6,841 research outputs found

    An enquiry into the predictive value of grammar school entrance examinations

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    To sail the new ocean of space

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    Space effort by united state

    Statistical analysis on high-dimensional spheres and shape spaces

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    We consider the statistical analysis of data on high-dimensional spheres and shape spaces. The work is of particular relevance to applications where high-dimensional data are available--a commonly encountered situation in many disciplines. First the uniform measure on the infinite-dimensional sphere is reviewed, together with connections with Wiener measure. We then discuss densities of Gaussian measures with respect to Wiener measure. Some nonuniform distributions on infinite-dimensional spheres and shape spaces are introduced, and special cases which have important practical consequences are considered. We focus on the high-dimensional real and complex Bingham, uniform, von Mises-Fisher, Fisher-Bingham and the real and complex Watson distributions. Asymptotic distributions in the cases where dimension and sample size are large are discussed. Approximations for practical maximum likelihood based inference are considered, and in particular we discuss an application to brain shape modeling.Comment: Published at http://dx.doi.org/10.1214/009053605000000264 in the Annals of Statistics (http://www.imstat.org/aos/) by the Institute of Mathematical Statistics (http://www.imstat.org

    The Exploration of Space

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    Bayesian matching of unlabelled point sets using Procrustes and configuration models

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    The problem of matching unlabelled point sets using Bayesian inference is considered. Two recently proposed models for the likelihood are compared, based on the Procrustes size-and-shape and the full configuration. Bayesian inference is carried out for matching point sets using Markov chain Monte Carlo simulation. An improvement to the existing Procrustes algorithm is proposed which improves convergence rates, using occasional large jumps in the burn-in period. The Procrustes and configuration methods are compared in a simulation study and using real data, where it is of interest to estimate the strengths of matches between protein binding sites. The performance of both methods is generally quite similar, and a connection between the two models is made using a Laplace approximation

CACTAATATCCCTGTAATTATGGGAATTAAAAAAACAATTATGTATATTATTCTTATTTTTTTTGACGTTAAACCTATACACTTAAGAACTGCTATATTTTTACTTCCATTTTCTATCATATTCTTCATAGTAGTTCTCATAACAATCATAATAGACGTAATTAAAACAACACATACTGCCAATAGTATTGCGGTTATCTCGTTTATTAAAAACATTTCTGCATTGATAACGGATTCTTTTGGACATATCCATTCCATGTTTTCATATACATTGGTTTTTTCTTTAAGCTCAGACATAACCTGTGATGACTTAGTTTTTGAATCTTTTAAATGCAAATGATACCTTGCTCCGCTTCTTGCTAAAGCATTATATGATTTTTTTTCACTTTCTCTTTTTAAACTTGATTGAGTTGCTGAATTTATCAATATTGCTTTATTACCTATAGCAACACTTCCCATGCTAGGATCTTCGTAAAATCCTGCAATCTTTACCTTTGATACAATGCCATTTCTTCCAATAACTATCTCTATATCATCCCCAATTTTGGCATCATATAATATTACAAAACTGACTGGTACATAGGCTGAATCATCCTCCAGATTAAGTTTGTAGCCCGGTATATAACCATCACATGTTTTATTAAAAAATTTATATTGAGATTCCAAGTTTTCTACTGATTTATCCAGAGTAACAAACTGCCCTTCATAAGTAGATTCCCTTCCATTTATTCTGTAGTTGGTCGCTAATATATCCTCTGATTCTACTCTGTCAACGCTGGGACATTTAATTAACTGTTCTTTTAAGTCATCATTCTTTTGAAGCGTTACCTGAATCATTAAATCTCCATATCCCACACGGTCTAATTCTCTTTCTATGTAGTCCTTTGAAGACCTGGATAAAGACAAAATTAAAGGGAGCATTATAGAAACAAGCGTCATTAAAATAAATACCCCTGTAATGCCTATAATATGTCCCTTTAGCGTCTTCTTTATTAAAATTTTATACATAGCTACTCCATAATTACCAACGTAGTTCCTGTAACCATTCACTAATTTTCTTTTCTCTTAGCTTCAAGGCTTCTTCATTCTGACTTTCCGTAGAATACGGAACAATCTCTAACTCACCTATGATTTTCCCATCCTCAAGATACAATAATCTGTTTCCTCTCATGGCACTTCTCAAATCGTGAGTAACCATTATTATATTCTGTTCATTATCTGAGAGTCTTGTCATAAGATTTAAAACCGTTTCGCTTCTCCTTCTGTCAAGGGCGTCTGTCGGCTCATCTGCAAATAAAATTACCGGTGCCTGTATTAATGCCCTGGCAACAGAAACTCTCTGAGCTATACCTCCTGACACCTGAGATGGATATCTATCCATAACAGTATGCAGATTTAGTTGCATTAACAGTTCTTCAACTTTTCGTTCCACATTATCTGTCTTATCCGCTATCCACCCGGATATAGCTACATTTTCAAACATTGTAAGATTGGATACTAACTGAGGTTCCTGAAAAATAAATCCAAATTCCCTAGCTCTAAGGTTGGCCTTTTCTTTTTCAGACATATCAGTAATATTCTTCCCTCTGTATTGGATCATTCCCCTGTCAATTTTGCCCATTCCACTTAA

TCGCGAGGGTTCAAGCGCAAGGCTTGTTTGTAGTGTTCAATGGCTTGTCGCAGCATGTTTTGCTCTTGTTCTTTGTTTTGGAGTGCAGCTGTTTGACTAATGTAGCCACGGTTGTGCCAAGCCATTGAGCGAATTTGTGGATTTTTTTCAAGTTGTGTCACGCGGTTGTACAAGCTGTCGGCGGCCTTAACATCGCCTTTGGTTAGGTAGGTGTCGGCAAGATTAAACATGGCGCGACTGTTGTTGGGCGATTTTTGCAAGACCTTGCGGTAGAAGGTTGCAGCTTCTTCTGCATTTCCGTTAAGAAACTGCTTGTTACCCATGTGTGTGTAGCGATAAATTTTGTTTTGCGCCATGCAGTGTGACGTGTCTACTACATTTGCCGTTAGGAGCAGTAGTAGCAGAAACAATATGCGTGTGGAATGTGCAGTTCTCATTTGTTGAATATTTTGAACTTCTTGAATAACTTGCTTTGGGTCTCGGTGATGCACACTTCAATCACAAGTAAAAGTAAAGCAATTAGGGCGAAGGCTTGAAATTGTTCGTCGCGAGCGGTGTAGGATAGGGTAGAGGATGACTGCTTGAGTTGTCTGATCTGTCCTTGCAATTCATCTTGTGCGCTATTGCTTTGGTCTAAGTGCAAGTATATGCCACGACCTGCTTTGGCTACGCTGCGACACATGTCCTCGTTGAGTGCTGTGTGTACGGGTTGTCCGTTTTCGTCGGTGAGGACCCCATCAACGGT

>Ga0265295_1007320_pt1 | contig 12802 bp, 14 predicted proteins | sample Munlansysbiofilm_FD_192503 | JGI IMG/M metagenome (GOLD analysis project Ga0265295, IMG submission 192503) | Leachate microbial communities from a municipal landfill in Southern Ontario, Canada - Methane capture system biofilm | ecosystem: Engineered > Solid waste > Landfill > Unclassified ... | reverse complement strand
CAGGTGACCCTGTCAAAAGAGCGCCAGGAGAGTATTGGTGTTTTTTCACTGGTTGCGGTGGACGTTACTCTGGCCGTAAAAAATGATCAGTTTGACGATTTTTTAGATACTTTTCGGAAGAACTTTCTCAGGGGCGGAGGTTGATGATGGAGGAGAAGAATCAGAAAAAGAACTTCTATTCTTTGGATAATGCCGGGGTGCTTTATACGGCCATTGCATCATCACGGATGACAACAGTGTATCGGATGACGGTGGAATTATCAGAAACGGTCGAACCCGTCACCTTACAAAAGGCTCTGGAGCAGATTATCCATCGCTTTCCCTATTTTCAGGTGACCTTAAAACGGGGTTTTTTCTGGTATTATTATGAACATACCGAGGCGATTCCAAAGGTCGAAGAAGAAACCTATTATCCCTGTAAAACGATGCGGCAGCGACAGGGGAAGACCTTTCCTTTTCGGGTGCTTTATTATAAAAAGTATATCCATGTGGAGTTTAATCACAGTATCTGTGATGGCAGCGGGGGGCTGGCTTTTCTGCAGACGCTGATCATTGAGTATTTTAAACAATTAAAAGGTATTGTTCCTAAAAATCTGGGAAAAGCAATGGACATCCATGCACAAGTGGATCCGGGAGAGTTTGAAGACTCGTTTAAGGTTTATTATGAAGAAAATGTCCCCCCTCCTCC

The Structure of Early Care and Education in the United States: Historical Evolution and International Comparisons

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    Most European governments have universal, consolidated, education-based ECE programs that are available from early in the morning to late in the evening throughout the year. European ECE programs are uniformly of high quality, generally last at least three years, and are funded to serve all children. The US ECE system is composed of three separate programs (Head Start, Pre-Kindergarten (Pre-K) and the child care voucher program) targeted to low-income children. With a few notable exceptions, US ECE programs are funded to serve less than half of the eligible children. US ECE programs developed quite separately. They have different goals, different funding sources, different administrations and policies, and generally last for an academic year or less. Pre-K and Head Start operate only 3 to 6 hours a day and are open only during the academic year. The average quality of US ECE programs is generally much lower than the average quality of European ECE programs. Further, the quality of US ECE programs varies widely even within local areas. Although the US has greatly increased expenditures on ECE, US governments pay only 40% of the costs of ECE, while European governments pay 70% to 90% of the costs of ECE. None of the major US ECE programs simultaneously provides work supports for parents, child development opportunities for children and preparation for school for low-income children. The evidence suggests that the US ECE system is neither efficient nor equitable. Consolidation of funding and administration of current US ECE programs could substantially lower transaction costs for parents and provide more stable care arrangements for children. Increased funding could improve the quality of existing programs, extend hours and months of operation, and make care available to all eligible families. Both the evaluation literature and the European experience suggest that such a consolidated, well-funded system could be successful in preparing poor children for school. Further, the benefits of such a program could well exceed the costs since it is precisely low-income children that benefit most from stable, high-quality ECE. However, such a targeted program will have neither the positive peer group effects nor the social-integration benefits of universal ECE programs.
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